Meet Chris Livett

My stoma story by Chris Livett. Tackling life, head-on.

I was 10 years old when I was first introduced to Cancer and its devastating effects. My dad sat me down and explained that my mum had been diagnosed and how she only had two years left to live. I can still remember the raw sadness now.

Years later in in 2017, I was to learn that I too had got the big C. I’d noticed blood in my stools and not long after was diagnosed with bowel, bladder, colon and prostate cancer. The full set.

Keeping my head while losing my bladder, prostrate and rectum.

 

I’d got Stage 4 cancer which meant it had spread to multiple areas, although fortunately it was all isolated to the pelvic area. I had to have something called a Pelvic Exenteration, whereby my bladder, prostrate, anus and rectum were all removed.

It was a big shock and even today, I live with a sense of the unknown.  It’s the kind of mental trauma that can cause lasting problems. Luckily for me, I’d had a mental breakdown in 2016.

Yes, I really do mean luckily. Depression is a terrible illness that can destroy lives – and very nearly destroyed mine. But thankfully, with the support of my wife, family and counsellors, I’d beaten it. The coping mechanisms I’d learned a year previously helped me keep my head while I was about to lose so much of my pelvis.

Chris in hospital after stoma surgery

Life with two stomas, two bags and two kids.

 

Chris with his two 'bags'

My kids were 9 and 11 when I was diagnosed. We kept them fully informed all the way through, never shying away from even the hardest questions. Today, they understand why their dad has two bags and no butt!

I got used to the idea of having two stoma bags by taping a Capri Sun and a bag of M&M’s to my body! It certainly lightened the mood.

Nowadays, the biggest issue with having two stoma bags is having to carry around twice as much supplies.

One step at a time.

 

I’ve always been an active person. I love being outside with my family, taking long walks in the countryside, playing rugby and going swimming.

So being cooped up in hospital for three long weeks wasn’t easy. I’d lost a lot of mobility, but I was determined to walk out, rather than be wheeled out.

To build up my fitness, I did progressively longer and longer walks. I set myself small milestones. My goal was to walk my son to school and back like I used to before I was diagnosed. It was only about half a mile but that was a big achievement – it was one of those things I wanted to tick off and it gave me a sense of normality again.

Diving in.

 

One of the things I really wanted to get back to doing was swimming. It was probably about six to eight months after surgery that I got into the pool and it was one of the most freeing experiences for me.

I still sometimes get a bit self-conscious about my bags, so I often wear a base layer if I’m in a pool. I always wear a fresh bag to make sure the adhesive is new and then add extra tape for greater confidence.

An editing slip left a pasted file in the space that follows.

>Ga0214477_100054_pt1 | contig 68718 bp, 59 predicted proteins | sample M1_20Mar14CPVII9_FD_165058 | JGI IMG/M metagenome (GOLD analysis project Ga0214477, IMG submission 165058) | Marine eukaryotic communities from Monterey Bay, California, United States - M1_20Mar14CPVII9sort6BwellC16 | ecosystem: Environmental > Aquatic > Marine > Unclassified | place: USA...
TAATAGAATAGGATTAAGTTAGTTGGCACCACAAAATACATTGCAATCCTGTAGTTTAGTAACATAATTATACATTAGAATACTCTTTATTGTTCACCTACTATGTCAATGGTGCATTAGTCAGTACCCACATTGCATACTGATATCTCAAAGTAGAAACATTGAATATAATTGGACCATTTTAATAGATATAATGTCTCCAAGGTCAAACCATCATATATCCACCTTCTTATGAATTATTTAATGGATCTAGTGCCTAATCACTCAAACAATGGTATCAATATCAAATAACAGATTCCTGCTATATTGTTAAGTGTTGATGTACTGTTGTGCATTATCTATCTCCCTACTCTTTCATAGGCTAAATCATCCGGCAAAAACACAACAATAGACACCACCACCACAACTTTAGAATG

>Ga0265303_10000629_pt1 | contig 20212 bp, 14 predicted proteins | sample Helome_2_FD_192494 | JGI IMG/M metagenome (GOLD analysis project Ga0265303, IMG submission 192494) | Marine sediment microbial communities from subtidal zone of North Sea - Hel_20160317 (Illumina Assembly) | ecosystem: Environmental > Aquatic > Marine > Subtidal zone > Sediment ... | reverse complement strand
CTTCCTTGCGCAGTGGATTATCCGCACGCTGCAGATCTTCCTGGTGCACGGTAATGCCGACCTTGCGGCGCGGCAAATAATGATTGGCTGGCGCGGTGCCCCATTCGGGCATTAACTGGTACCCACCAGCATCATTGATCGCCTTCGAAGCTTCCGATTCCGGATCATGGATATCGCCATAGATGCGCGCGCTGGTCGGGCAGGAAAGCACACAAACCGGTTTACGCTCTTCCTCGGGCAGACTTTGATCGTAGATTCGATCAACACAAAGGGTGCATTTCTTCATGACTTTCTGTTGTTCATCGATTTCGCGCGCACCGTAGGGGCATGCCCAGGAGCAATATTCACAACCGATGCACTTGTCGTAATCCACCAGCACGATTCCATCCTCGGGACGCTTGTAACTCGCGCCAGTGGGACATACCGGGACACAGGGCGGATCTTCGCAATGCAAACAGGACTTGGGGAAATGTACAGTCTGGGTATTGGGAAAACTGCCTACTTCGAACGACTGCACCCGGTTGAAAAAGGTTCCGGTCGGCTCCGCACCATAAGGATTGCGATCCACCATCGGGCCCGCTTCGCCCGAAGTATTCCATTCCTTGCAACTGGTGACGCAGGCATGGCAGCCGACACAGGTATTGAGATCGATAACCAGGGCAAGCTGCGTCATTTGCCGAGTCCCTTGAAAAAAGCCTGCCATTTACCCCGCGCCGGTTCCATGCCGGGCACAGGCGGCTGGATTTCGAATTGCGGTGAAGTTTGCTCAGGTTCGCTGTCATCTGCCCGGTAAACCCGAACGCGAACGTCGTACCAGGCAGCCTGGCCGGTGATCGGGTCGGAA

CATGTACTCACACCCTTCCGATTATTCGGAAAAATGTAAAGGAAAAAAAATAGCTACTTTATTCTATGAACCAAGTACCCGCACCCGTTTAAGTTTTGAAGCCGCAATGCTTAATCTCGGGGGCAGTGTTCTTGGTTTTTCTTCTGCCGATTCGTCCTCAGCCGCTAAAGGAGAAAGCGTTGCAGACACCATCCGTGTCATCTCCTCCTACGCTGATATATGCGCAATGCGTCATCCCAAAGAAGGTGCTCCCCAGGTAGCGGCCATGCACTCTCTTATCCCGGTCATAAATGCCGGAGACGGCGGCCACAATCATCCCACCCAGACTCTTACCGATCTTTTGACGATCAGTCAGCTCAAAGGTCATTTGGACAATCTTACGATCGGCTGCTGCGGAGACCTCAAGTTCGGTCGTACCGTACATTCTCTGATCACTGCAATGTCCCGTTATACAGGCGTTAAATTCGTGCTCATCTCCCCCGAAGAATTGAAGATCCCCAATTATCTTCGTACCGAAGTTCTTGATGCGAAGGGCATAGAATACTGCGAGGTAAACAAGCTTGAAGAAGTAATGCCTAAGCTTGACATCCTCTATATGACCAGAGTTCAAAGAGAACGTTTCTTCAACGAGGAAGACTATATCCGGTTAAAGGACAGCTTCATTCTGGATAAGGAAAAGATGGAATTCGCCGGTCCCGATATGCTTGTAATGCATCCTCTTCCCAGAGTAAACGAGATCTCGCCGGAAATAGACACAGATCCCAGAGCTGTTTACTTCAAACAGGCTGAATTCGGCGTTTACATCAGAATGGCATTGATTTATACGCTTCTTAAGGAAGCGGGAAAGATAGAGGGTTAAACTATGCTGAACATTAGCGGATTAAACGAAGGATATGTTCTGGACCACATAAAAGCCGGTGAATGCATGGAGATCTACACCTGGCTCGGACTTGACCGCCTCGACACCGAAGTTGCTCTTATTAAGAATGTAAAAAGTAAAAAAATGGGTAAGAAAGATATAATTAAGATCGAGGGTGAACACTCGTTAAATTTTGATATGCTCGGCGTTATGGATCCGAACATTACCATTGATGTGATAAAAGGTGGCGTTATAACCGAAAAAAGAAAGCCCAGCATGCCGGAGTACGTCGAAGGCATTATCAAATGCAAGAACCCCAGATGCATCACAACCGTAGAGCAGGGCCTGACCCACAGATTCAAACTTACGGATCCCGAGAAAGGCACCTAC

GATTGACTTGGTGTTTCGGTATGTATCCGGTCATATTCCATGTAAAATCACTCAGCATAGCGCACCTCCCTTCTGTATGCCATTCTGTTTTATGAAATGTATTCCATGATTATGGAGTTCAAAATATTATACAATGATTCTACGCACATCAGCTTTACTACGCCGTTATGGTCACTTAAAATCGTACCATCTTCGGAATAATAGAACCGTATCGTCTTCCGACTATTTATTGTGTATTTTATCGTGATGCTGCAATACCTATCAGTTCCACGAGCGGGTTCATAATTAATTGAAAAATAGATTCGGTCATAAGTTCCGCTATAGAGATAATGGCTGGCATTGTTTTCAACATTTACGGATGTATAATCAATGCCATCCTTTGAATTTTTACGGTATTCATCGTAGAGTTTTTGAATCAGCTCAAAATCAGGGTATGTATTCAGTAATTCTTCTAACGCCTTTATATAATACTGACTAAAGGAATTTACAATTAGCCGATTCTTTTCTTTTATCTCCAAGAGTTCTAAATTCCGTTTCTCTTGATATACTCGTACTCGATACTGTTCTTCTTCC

I actually prefer swimming in the sea - you don’t feel the weight of the bags and you don’t even notice they are there. It’s a very liberating experience.

Chris sunbathing

Diving over.

 

My other big hobby is rugby. I love the physicality of the game and the camaraderie of the team.

My first game back was an emotional experience. All the guys were really pleased to see me on the field and I think that inspired us to the win. I certainly didn’t hold back! In fact, I didn’t even tell anyone about my stoma the first time I played.

Nowadays, I take it a bit easier. I only play when I feel at the top of my game and even then, for 20 minute stints.

I protect my bags by wearing shields over them and my hernia support belt. It still hurts when I get tackled hard, but it’s worth it.

Back to work.

 

I love my job. I work as a Project Manager for Bank of America. They’re great employers and really supportive, first of my mental health and then my cancer.  I started by easing myself back into the routine, going 3 days a week.

My biggest fear has always been a leakage. I even started carrying my supplies in my laptop bag so I could keep them with me at all times!

Daily life.

 

My stoma nurse has always told me that I can do everything I used to do before. It’s really empowering when you think that way. You just have to think things through slightly differently.

It’s like food. I can eat pretty much everything I ate before surgery really. I just avoid sweetcorn, peanuts and beansprouts, simply because they tend to go in whole and come out whole too!

I have to think a lot more carefully about dehydration now as well. It’s a balancing act. I have to drink plenty of fluids for kidney function, while accepting it will affect the output of my ileostomy.

It’s all about learning to live with my stomas. Understanding the effect certain shower gels and moisturisers can have on adhesive for instance. And how to avoid leakage and sore skin.

The future is only one day away. So, I set and reset realistic goals. Like getting back to working full time, instead of three days a week. Or getting back on my motorbike which I recently achieved.

When circumstances allow, I also want to go skiing and yachting in Greece. And I’d love to go to Alaska too.

Chris and his family on a motorbike

My advice to anyone with a stoma.

 

Set small, achievable goals and don’t expect too much of yourself too soon. Try to build up your core strength before surgery, that way recovery will be quicker.  

Good luck

Chris

If you’ve been inspired by Chris’s story and would like us to pass a message on, simply email meplus@convatec.com or if you’d like to contribute your own stoma story, just get in touch the same way.

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